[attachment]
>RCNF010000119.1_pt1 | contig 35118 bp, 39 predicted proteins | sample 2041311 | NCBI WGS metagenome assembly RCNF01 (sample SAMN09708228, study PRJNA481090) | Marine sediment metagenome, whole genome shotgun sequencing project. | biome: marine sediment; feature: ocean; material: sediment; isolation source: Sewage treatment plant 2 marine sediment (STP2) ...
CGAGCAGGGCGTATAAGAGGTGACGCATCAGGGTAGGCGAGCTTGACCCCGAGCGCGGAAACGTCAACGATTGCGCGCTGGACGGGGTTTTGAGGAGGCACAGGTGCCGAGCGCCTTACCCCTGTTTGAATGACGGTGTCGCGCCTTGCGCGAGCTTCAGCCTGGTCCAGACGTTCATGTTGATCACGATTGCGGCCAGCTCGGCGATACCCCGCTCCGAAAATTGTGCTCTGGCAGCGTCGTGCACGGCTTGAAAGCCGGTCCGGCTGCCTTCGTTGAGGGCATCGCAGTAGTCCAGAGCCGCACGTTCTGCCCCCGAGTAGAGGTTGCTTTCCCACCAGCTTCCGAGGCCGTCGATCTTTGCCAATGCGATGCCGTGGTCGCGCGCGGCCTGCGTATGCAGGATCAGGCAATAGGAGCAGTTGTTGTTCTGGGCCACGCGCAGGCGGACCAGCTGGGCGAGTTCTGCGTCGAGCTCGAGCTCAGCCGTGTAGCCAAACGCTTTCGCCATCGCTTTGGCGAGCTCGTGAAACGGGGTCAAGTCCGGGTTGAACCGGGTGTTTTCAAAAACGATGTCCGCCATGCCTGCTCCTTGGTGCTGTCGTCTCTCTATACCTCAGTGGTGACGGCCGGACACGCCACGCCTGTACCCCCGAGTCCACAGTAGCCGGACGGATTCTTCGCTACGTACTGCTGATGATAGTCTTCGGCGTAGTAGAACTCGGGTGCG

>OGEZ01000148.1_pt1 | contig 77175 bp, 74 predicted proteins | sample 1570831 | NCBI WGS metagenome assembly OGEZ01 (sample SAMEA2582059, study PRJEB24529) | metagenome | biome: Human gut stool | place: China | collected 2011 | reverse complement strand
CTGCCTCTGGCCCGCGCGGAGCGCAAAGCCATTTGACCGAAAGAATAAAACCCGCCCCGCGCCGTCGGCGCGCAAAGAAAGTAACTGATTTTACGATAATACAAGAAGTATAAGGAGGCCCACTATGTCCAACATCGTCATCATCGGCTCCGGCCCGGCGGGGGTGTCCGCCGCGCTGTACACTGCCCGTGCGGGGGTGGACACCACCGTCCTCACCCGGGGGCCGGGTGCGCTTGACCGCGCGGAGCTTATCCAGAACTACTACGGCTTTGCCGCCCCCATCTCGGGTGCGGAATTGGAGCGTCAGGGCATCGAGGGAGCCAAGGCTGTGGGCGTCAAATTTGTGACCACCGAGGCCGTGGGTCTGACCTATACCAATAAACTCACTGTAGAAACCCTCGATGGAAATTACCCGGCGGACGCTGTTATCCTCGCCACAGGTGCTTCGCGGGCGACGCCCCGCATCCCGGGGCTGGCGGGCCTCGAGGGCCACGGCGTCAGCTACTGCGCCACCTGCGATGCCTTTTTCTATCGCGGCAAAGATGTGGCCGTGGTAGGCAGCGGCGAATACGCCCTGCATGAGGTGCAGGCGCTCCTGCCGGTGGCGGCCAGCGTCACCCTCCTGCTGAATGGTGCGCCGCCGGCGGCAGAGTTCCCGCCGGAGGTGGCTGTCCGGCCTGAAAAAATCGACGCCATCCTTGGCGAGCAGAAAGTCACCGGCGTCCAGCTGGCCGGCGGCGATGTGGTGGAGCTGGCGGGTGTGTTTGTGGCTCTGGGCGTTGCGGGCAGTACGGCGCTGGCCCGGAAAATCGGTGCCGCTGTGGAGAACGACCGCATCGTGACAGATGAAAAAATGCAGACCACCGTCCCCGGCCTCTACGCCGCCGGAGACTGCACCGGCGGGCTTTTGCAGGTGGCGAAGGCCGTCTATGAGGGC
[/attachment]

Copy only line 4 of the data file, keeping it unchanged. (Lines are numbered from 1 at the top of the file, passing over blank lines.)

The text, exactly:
CTGCCTCTGGCCCGCGCGGAGCGCAAAGCCATTTGACCGAAAGAATAAAACCCGCCCCGCGCCGTCGGCGCGCAAAGAAAGTAACTGATTTTACGATAATACAAGAAGTATAAGGAGGCCCACTATGTCCAACATCGTCATCATCGGCTCCGGCCCGGCGGGGGTGTCCGCCGCGCTGTACACTGCCCGTGCGGGGGTGGACACCACCGTCCTCACCCGGGGGCCGGGTGCGCTTGACCGCGCGGAGCTTATCCAGAACTACTACGGCTTTGCCGCCCCCATCTCGGGTGCGGAATTGGAGCGTCAGGGCATCGAGGGAGCCAAGGCTGTGGGCGTCAAATTTGTGACCACCGAGGCCGTGGGTCTGACCTATACCAATAAACTCACTGTAGAAACCCTCGATGGAAATTACCCGGCGGACGCTGTTATCCTCGCCACAGGTGCTTCGCGGGCGACGCCCCGCATCCCGGGGCTGGCGGGCCTCGAGGGCCACGGCGTCAGCTACTGCGCCACCTGCGATGCCTTTTTCTATCGCGGCAAAGATGTGGCCGTGGTAGGCAGCGGCGAATACGCCCTGCATGAGGTGCAGGCGCTCCTGCCGGTGGCGGCCAGCGTCACCCTCCTGCTGAATGGTGCGCCGCCGGCGGCAGAGTTCCCGCCGGAGGTGGCTGTCCGGCCTGAAAAAATCGACGCCATCCTTGGCGAGCAGAAAGTCACCGGCGTCCAGCTGGCCGGCGGCGATGTGGTGGAGCTGGCGGGTGTGTTTGTGGCTCTGGGCGTTGCGGGCAGTACGGCGCTGGCCCGGAAAATCGGTGCCGCTGTGGAGAACGACCGCATCGTGACAGATGAAAAAATGCAGACCACCGTCCCCGGCCTCTACGCCGCCGGAGACTGCACCGGCGGGCTTTTGCAGGTGGCGAAGGCCGTCTATGAGGGC